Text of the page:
Tom Ruggles’ once-in-a-lifetime barn-find languished in a College Hill garage for 40 years before he chanced upon the rare 1909 EMF 30 touring car. The previous owner had taken it out of a barn near Udall in 1952, planning to restore it.
“But he never got anywhere close to getting it running,” said Ruggles, a well-known antique car collector.
“Mechanically, it was fairly complete, but the body was all wood and it was completely deteriorated. The fenders were rusted clear through,” he recalled. He bought the EMF in 1992.
“I had aspirations to start on it right away,” he said.
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But as so often happens with automotive restorations, life got in the way. Ruggles still had his first car, a Model A Ford coupe that needed attention, and ironically he found another running, driving EMF that he could take on Horseless Carriage Club road tours.
So the basket case EMF stayed in hibernation … for another 24 years. Having sold his other EMF by then, Ruggles decided to get serious about restoring the first one, hopefully in time to take it to a national EMF gathering.
It was a daunting task, but he was up to it, with the help of his brother-in-law, Dale Sparks, a skilled machinist.
“Without him, I would have never gotten it done,” he said. Turns out, you can’t go down to the local auto parts store and order EMF parts.
“We made well over 100 parts for it from raw materials,” Ruggles said.
The cars were only manufactured from model year 1909 through 1912, selling for $1,250 when first introduced in Detroit. The EMF name derived from the three men who founded the company in 1908, Barney Everitt, a coach builder, William Metzger, a car salesman who may have established the first automobile dealership, and Walter Flanders, who helped set up assembly lines for Henry Ford.
Ruggles’ car is a first-year model 5-passenger touring car with a low serial number in the 3,000’s, out of a total of 80,000 produced. He said at one point EMF, which marketed its cars through Studebaker wagon dealers, was one of the top four auto manufacturers in the United States.
Ruggles estimates that only 200-300 EMFs remain.
“Most people have never heard of one … much less have owned two of them,” he chuckled.
“They were a little notch above the runabouts, the cheap family cars of the day,’ he said. The company prided itself on not assembling its cars from suppliers’ components, but building its own engines, chassis, bodies, lights and ignition systems, he explained.
The EMF produced 30 horsepower from its 4-cylinder engine, compared to the Model T’s 20 horsepower of that time. It also used a unique rear-mounted aluminum-cased transaxle that combined both the 3-speed transmission and the differential into a single unit.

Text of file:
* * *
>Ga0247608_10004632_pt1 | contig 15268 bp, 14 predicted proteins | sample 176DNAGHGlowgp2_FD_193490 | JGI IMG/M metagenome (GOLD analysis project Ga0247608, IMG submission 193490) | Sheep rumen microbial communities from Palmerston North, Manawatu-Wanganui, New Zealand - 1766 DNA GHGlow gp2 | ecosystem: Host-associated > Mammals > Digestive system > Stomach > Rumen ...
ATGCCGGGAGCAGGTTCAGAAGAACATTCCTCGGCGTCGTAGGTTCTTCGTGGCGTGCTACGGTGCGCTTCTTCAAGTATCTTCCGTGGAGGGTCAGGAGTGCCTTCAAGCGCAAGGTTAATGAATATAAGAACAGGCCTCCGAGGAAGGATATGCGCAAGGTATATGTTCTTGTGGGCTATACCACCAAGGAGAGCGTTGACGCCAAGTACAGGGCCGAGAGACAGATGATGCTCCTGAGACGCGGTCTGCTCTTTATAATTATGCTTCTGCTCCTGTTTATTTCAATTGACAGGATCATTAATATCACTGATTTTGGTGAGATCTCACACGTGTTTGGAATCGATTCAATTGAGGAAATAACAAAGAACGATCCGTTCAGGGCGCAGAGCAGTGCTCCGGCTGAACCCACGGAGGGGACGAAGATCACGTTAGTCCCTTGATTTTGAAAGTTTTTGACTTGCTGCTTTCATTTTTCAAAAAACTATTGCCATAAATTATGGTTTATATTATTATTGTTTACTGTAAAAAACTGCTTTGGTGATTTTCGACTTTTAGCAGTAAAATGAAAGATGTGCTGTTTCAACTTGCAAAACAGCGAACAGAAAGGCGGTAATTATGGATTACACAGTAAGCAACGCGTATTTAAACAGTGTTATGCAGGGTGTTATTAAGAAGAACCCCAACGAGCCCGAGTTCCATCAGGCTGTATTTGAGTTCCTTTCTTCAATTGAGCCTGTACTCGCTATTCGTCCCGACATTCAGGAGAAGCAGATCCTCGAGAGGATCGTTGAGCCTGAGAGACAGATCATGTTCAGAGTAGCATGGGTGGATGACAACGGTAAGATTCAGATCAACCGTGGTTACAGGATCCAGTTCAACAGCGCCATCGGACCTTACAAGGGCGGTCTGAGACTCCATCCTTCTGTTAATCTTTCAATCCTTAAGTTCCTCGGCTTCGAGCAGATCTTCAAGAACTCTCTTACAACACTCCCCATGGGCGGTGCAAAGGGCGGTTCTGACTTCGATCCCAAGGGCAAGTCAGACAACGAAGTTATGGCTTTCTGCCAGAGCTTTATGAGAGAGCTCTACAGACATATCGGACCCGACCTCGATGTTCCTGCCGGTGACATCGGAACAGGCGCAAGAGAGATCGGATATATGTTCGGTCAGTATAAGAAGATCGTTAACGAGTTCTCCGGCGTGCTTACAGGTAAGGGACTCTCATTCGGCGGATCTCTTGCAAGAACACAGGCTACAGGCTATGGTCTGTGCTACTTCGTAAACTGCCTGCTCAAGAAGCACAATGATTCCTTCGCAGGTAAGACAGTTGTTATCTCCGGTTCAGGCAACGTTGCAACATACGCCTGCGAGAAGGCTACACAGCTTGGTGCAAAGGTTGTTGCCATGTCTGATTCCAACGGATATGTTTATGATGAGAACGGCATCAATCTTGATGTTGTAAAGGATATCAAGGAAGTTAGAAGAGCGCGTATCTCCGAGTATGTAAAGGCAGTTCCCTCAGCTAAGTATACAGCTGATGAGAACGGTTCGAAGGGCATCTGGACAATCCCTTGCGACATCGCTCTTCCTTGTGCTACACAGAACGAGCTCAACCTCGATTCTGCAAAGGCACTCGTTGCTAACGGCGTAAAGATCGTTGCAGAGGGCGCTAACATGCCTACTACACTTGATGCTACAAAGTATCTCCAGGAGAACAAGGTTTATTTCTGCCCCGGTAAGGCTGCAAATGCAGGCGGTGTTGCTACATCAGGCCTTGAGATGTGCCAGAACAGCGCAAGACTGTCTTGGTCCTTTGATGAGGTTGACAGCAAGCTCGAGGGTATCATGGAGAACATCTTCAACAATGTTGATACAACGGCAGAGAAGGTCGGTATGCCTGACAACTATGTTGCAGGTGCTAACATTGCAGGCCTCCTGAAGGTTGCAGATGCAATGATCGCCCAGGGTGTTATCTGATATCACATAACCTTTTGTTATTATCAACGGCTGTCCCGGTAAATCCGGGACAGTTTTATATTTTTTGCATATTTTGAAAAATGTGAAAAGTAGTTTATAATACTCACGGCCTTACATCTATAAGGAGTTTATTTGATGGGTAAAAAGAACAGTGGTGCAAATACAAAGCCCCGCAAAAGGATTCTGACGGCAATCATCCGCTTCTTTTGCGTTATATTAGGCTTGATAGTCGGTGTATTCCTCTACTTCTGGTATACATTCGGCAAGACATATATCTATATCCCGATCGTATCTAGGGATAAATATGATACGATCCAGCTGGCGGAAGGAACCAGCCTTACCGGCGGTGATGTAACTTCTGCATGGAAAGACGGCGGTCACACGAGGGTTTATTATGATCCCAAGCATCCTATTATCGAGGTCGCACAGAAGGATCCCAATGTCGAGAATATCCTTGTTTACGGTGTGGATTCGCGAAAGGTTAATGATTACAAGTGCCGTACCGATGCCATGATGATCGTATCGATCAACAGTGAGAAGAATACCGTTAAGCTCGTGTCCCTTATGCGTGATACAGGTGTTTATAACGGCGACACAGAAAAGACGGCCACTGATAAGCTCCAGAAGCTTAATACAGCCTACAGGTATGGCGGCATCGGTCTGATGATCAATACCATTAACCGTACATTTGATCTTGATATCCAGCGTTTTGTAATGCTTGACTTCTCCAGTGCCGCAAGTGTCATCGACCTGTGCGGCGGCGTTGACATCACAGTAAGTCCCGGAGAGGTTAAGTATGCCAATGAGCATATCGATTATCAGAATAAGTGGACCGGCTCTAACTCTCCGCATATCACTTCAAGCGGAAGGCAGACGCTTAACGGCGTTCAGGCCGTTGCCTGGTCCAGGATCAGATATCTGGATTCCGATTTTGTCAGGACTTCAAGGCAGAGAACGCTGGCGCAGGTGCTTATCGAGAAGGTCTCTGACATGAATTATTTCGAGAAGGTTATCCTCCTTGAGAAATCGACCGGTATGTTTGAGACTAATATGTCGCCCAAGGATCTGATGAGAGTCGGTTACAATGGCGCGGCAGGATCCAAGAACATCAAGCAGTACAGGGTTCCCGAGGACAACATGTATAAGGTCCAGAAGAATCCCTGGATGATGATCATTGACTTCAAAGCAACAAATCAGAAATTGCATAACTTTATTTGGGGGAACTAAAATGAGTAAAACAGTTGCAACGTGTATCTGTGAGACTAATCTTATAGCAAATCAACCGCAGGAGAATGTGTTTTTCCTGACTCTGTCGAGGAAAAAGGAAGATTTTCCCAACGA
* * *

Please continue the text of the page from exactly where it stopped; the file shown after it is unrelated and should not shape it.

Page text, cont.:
Ruggles started his ambitious restoration project in September 2015. He rebuilt the engine, using late model GM valves cut down to fit the twin banks of cylinder heads.
Perhaps the biggest challenge was rebuilding the wooden bodywork. He used 1/8th inch sheets of pliable birch, laminating them together and bending them to fit the compound curves of the body.
“It was tedious. I had every clamp I owned on it … there were 31 of them on one side of the car,” he recalled. He also had to repair the rusted-through fenders, building new panels, including rolled ribs, welding them into place and then smoothing them so expertly you could never tell they had been damaged.
There was enough original paint left on the body parts that he was able to replicate the dark blue color, which he sprayed over special marine varnish/primer.
“When I got up to steam, I had the body built and painted in two months,” he said. He then enlisted Nadine Ward to reproduce the original light blue pinstriping that accents the car’s body, fenders and running gear.
The EMF is a great representation of the brass era of cars, with shiny yellow-brass highlighting everything from the radiator shell to the big carbide-fired headlights, the curved horn, windshield frame, steering column and gear controls.
Ruggles had sent the big 25-inch wood-spoked wheels off to an Amish craftsman in Ohio to have them rebuilt well before he launched the actual restoration. Ironically, when it came time to do the interior, he was able to employ the nearby Woodlyn Coach Co. of Miller, Ohio, another Amish company, to perfectly recreate the rich black button-tufted leather seats on short notice.
The last piece of the EMF puzzle to be solved was the brass carbide gas generator.
“I had been looking for it for 25 years. The car was already painted and the interior done when I finally found it,” said Ruggles.
Amazingly, he had completely rebuilt the car in 15 months time. Unfortunately, he missed the deadline for the EMF convention, but the car was a big hit at this year’s Starbird-Devlin show, where it won the D’Elegance Trophy.
“I didn’t build it to show … I built it to tour. It actually drives really well. You can cruise at 35-40 mph and it’s fairly stable on the road. When you put that big top up, even on a summer day, you get a lot of shade, so it’s cool traveling. My wife, Dawna, loves it more than any of our other old cars,” Ruggles said.
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